"We translate what the American women write, they never translate our texts." This complaint by Hélène Cixous, one of France's leading women writers, is accurate. There are exceptions,1 but in general the texts that have been produced in France since May 1968 around and about the women's liberation movement are not known in the United States. Our book is therefore the beginning of an exchange.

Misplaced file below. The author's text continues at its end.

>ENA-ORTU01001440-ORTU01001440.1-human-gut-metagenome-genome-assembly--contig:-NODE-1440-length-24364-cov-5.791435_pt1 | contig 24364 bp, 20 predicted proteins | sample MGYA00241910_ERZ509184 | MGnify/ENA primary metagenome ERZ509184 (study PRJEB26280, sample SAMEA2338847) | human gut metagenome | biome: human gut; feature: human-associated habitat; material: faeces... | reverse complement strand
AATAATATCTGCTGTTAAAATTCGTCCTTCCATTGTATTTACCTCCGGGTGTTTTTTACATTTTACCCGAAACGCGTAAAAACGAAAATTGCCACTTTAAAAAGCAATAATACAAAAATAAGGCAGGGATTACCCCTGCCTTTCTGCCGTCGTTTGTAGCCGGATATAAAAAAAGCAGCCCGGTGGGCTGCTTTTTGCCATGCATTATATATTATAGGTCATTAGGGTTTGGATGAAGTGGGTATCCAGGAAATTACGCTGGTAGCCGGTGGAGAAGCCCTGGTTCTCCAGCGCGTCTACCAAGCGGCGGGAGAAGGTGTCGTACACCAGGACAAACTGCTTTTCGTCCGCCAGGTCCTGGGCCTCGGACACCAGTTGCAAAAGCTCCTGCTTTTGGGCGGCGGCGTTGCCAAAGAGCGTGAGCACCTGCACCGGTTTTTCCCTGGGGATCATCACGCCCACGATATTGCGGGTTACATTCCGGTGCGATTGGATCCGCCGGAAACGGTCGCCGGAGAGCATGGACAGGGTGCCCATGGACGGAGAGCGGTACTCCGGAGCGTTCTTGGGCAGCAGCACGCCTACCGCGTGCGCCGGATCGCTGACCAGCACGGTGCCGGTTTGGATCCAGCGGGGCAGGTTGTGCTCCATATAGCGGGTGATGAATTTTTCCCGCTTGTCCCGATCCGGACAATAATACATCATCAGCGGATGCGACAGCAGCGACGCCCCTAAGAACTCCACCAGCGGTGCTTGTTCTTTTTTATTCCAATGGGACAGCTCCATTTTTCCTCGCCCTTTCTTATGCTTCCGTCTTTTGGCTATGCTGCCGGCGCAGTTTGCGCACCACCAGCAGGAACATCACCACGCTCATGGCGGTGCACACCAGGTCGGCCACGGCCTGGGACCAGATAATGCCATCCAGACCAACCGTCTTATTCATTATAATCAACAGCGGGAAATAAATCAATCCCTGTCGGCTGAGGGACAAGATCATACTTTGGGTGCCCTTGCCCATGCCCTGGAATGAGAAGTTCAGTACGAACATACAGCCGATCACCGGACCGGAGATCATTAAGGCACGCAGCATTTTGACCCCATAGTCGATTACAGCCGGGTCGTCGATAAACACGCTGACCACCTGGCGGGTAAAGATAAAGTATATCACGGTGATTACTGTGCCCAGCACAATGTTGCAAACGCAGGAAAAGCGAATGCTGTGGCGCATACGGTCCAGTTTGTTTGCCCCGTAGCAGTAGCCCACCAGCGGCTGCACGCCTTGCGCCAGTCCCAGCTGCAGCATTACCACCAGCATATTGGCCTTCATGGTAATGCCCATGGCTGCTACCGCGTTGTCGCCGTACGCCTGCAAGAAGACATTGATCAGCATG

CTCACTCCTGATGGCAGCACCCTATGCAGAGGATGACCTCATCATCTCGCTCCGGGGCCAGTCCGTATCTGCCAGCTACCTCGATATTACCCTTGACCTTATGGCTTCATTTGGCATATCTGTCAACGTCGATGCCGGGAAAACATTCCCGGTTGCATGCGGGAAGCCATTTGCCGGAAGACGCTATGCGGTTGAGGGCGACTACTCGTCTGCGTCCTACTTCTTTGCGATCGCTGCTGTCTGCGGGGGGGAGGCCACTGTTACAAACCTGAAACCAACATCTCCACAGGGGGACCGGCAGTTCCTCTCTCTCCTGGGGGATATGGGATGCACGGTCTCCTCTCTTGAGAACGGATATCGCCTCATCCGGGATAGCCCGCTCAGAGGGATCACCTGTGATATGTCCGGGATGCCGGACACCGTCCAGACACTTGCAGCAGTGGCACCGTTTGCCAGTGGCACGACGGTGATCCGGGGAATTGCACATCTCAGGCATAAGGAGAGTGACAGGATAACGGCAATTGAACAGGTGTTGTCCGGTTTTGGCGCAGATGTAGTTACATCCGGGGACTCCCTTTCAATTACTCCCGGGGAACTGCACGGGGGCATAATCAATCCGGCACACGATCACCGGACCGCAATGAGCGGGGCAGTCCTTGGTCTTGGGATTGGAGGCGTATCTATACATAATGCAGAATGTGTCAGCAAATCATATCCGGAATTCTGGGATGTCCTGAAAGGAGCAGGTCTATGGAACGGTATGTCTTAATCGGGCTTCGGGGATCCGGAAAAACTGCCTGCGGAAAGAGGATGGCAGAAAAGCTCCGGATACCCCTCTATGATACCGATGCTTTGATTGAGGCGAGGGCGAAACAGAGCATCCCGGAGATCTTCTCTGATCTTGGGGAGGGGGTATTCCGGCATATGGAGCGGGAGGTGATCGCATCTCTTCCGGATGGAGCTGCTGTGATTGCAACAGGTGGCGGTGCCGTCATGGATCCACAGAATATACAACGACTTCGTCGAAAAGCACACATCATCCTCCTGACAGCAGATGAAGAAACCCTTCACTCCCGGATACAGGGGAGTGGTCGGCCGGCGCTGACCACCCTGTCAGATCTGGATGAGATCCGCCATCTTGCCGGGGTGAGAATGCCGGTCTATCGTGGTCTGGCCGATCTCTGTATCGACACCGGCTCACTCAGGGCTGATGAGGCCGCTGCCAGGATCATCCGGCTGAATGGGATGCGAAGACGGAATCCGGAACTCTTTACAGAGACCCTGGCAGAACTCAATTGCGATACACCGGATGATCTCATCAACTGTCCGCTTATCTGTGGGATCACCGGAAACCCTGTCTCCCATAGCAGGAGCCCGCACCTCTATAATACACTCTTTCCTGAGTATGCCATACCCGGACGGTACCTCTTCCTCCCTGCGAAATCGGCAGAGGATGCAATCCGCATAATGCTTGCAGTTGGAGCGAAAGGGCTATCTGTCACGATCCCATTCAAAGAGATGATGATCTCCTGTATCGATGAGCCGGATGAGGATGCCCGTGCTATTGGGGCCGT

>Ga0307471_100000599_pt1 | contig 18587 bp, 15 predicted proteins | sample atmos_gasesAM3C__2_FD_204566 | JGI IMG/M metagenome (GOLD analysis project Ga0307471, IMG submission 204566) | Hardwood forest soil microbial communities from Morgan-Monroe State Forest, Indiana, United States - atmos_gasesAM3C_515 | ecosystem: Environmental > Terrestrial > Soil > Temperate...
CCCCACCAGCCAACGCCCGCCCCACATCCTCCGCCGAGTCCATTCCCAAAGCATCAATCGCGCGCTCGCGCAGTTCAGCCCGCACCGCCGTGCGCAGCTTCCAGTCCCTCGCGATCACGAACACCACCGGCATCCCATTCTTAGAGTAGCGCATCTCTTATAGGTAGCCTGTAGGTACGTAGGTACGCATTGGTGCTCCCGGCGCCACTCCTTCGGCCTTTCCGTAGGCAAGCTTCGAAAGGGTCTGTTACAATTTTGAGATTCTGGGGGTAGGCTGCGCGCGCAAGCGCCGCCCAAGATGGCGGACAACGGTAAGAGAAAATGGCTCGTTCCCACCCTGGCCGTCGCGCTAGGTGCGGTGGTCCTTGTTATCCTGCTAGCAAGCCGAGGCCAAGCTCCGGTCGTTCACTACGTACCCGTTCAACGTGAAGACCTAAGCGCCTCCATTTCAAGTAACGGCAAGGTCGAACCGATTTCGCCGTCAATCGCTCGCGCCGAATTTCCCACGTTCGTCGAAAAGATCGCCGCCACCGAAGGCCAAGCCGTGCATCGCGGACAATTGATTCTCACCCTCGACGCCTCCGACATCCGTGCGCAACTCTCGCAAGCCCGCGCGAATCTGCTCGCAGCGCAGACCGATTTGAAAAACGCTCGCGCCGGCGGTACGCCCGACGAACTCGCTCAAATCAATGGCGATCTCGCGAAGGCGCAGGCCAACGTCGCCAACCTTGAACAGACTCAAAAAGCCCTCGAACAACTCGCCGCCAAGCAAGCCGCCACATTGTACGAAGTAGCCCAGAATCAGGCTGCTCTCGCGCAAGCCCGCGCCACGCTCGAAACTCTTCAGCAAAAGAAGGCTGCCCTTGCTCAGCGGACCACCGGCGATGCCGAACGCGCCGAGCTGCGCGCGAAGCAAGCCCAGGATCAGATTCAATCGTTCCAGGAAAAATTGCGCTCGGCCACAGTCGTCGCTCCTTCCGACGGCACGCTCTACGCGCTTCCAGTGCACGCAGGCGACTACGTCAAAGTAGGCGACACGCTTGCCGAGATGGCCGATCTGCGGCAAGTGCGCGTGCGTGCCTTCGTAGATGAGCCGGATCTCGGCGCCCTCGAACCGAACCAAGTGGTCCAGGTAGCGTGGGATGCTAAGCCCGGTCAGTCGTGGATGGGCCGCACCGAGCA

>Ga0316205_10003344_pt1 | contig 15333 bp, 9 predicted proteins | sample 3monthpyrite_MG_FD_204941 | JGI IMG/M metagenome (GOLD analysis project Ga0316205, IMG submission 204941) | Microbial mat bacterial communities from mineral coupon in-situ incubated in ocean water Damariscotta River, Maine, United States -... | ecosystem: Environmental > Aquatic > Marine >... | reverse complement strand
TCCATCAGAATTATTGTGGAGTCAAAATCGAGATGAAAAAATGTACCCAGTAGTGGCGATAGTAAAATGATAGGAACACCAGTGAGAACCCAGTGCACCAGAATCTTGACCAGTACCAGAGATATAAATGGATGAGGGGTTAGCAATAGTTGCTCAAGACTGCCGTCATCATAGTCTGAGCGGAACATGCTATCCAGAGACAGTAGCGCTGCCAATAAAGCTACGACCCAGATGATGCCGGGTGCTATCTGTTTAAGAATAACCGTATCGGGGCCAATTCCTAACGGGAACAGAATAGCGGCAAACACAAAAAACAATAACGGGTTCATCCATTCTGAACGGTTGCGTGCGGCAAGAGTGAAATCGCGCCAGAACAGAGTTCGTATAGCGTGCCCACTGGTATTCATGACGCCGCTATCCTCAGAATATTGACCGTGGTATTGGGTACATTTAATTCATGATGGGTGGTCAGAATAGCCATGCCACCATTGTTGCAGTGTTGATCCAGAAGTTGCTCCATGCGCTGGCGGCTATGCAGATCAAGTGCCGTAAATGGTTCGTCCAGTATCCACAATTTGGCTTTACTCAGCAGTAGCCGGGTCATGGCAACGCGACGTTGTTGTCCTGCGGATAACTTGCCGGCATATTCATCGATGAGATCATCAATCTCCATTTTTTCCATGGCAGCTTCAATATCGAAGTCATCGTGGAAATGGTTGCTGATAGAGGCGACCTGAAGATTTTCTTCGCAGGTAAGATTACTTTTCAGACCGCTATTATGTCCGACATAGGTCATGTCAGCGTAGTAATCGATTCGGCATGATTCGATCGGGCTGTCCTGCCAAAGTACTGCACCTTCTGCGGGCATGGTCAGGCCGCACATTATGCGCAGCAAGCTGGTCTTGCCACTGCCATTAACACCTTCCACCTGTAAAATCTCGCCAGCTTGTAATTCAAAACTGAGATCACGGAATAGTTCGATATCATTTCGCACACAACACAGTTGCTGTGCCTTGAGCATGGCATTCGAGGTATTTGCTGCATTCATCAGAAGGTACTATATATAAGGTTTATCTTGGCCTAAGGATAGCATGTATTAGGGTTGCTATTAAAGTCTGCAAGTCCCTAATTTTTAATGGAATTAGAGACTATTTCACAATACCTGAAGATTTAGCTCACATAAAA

What is going on in France has certain surface resemblances to what has been happening in the United States. There has been a temporary working together of diverse women's groups on such central issues as contraception and abortion; a split between reformists and radicals; a development of tensions, often ruptures, between homosexuals and heterosexuals; a formation of early links, later shattered, between feminist movements and other political, social movements whose goal is also to change both consciousness and the quality of life. Although the proportion of women involved in the women's liberation movement is significantly higher in the United States than it is in France, although consciousness-raising groups on the American model are virtually non-____________________